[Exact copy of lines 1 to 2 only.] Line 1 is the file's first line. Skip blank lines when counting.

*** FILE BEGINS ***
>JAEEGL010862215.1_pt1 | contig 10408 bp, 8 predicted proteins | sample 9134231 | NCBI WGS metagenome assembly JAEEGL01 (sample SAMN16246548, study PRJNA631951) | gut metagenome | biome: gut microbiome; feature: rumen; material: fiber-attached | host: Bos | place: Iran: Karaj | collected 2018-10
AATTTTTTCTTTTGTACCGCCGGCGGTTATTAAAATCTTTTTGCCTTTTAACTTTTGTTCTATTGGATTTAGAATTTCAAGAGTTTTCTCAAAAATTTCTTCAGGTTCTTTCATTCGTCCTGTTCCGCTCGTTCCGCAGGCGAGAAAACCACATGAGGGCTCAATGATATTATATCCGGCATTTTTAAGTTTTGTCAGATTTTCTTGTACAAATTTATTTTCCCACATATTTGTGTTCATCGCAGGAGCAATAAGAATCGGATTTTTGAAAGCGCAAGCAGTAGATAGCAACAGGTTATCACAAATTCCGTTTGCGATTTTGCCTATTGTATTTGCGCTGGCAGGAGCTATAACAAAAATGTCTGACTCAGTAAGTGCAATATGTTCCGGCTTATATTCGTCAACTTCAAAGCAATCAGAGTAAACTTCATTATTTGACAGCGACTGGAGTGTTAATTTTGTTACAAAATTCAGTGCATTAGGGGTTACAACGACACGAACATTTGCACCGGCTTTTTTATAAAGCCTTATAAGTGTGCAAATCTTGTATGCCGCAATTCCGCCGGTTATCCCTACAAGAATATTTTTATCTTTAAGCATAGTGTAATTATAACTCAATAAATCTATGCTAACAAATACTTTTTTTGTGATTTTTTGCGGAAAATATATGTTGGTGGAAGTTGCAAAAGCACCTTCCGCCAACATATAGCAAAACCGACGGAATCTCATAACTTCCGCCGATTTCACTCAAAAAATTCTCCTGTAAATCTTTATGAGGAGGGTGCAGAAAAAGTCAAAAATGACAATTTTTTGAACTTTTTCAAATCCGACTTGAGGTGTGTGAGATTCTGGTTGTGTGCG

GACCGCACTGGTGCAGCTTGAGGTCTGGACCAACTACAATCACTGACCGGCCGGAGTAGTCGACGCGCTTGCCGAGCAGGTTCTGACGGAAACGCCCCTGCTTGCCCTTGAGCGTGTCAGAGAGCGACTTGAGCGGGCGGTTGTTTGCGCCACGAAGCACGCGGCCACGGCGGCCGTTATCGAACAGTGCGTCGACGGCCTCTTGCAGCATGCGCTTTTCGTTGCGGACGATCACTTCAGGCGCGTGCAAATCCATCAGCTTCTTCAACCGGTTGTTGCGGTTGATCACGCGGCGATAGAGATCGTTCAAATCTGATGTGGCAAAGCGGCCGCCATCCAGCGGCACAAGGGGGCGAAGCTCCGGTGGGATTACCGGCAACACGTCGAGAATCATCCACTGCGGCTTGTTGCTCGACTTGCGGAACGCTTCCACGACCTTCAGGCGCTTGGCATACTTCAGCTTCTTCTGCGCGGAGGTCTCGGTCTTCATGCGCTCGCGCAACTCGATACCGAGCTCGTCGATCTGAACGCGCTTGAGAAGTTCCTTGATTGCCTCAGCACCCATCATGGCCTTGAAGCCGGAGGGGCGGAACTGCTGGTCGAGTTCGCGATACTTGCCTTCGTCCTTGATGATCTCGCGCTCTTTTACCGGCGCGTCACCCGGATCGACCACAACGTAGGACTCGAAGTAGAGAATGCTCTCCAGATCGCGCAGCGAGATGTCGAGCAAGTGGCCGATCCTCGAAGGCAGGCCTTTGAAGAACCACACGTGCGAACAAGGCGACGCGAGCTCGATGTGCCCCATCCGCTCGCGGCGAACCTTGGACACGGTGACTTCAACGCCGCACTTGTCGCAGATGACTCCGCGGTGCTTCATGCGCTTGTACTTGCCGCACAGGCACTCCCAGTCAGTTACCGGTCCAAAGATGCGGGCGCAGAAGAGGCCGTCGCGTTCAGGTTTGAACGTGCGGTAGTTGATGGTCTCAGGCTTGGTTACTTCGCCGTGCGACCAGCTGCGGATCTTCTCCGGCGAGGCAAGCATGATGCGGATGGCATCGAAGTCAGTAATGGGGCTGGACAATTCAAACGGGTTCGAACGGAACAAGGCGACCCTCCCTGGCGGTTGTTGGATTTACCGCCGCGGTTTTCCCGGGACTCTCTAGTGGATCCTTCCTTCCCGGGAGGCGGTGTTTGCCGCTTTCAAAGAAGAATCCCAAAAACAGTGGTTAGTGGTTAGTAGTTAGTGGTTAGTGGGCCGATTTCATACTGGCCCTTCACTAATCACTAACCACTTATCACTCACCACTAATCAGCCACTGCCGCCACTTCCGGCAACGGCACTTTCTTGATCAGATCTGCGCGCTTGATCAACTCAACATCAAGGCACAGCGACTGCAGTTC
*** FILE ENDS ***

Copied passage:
>JAEEGL010862215.1_pt1 | contig 10408 bp, 8 predicted proteins | sample 9134231 | NCBI WGS metagenome assembly JAEEGL01 (sample SAMN16246548, study PRJNA631951) | gut metagenome | biome: gut microbiome; feature: rumen; material: fiber-attached | host: Bos | place: Iran: Karaj | collected 2018-10
AATTTTTTCTTTTGTACCGCCGGCGGTTATTAAAATCTTTTTGCCTTTTAACTTTTGTTCTATTGGATTTAGAATTTCAAGAGTTTTCTCAAAAATTTCTTCAGGTTCTTTCATTCGTCCTGTTCCGCTCGTTCCGCAGGCGAGAAAACCACATGAGGGCTCAATGATATTATATCCGGCATTTTTAAGTTTTGTCAGATTTTCTTGTACAAATTTATTTTCCCACATATTTGTGTTCATCGCAGGAGCAATAAGAATCGGATTTTTGAAAGCGCAAGCAGTAGATAGCAACAGGTTATCACAAATTCCGTTTGCGATTTTGCCTATTGTATTTGCGCTGGCAGGAGCTATAACAAAAATGTCTGACTCAGTAAGTGCAATATGTTCCGGCTTATATTCGTCAACTTCAAAGCAATCAGAGTAAACTTCATTATTTGACAGCGACTGGAGTGTTAATTTTGTTACAAAATTCAGTGCATTAGGGGTTACAACGACACGAACATTTGCACCGGCTTTTTTATAAAGCCTTATAAGTGTGCAAATCTTGTATGCCGCAATTCCGCCGGTTATCCCTACAAGAATATTTTTATCTTTAAGCATAGTGTAATTATAACTCAATAAATCTATGCTAACAAATACTTTTTTTGTGATTTTTTGCGGAAAATATATGTTGGTGGAAGTTGCAAAAGCACCTTCCGCCAACATATAGCAAAACCGACGGAATCTCATAACTTCCGCCGATTTCACTCAAAAAATTCTCCTGTAAATCTTTATGAGGAGGGTGCAGAAAAAGTCAAAAATGACAATTTTTTGAACTTTTTCAAATCCGACTTGAGGTGTGTGAGATTCTGGTTGTGTGCG